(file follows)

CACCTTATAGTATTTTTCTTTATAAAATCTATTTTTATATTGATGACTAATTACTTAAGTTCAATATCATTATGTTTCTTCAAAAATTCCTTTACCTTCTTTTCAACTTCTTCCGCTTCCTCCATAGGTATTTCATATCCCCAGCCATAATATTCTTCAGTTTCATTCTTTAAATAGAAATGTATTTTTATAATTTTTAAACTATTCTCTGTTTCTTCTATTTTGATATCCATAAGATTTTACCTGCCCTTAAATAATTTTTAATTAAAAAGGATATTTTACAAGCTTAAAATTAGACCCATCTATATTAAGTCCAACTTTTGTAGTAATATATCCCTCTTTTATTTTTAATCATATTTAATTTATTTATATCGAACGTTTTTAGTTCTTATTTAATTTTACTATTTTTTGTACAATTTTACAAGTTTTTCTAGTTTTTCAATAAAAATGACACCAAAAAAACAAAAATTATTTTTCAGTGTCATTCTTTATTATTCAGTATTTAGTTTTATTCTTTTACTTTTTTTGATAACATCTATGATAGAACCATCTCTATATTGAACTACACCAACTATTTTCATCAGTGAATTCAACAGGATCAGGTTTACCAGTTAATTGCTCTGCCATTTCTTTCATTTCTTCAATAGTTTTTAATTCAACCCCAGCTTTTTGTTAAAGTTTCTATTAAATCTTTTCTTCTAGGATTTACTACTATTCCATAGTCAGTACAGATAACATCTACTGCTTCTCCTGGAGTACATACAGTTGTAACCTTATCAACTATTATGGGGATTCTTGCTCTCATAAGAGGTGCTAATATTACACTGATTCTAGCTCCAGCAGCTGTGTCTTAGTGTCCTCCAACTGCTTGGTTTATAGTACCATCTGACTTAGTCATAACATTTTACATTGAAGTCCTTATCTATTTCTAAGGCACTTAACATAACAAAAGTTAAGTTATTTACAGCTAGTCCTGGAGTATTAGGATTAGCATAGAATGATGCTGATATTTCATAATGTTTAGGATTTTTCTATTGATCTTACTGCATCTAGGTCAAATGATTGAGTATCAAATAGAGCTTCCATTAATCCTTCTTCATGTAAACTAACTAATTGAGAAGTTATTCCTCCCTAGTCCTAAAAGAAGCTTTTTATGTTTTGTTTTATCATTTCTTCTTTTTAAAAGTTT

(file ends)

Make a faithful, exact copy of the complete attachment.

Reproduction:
CACCTTATAGTATTTTTCTTTATAAAATCTATTTTTATATTGATGACTAATTACTTAAGTTCAATATCATTATGTTTCTTCAAAAATTCCTTTACCTTCTTTTCAACTTCTTCCGCTTCCTCCATAGGTATTTCATATCCCCAGCCATAATATTCTTCAGTTTCATTCTTTAAATAGAAATGTATTTTTATAATTTTTAAACTATTCTCTGTTTCTTCTATTTTGATATCCATAAGATTTTACCTGCCCTTAAATAATTTTTAATTAAAAAGGATATTTTACAAGCTTAAAATTAGACCCATCTATATTAAGTCCAACTTTTGTAGTAATATATCCCTCTTTTATTTTTAATCATATTTAATTTATTTATATCGAACGTTTTTAGTTCTTATTTAATTTTACTATTTTTTGTACAATTTTACAAGTTTTTCTAGTTTTTCAATAAAAATGACACCAAAAAAACAAAAATTATTTTTCAGTGTCATTCTTTATTATTCAGTATTTAGTTTTATTCTTTTACTTTTTTTGATAACATCTATGATAGAACCATCTCTATATTGAACTACACCAACTATTTTCATCAGTGAATTCAACAGGATCAGGTTTACCAGTTAATTGCTCTGCCATTTCTTTCATTTCTTCAATAGTTTTTAATTCAACCCCAGCTTTTTGTTAAAGTTTCTATTAAATCTTTTCTTCTAGGATTTACTACTATTCCATAGTCAGTACAGATAACATCTACTGCTTCTCCTGGAGTACATACAGTTGTAACCTTATCAACTATTATGGGGATTCTTGCTCTCATAAGAGGTGCTAATATTACACTGATTCTAGCTCCAGCAGCTGTGTCTTAGTGTCCTCCAACTGCTTGGTTTATAGTACCATCTGACTTAGTCATAACATTTTACATTGAAGTCCTTATCTATTTCTAAGGCACTTAACATAACAAAAGTTAAGTTATTTACAGCTAGTCCTGGAGTATTAGGATTAGCATAGAATGATGCTGATATTTCATAATGTTTAGGATTTTTCTATTGATCTTACTGCATCTAGGTCAAATGATTGAGTATCAAATAGAGCTTCCATTAATCCTTCTTCATGTAAACTAACTAATTGAGAAGTTATTCCTCCCTAGTCCTAAAAGAAGCTTTTTATGTTTTGTTTTATCATTTCTTCTTTTTAAAAGTTT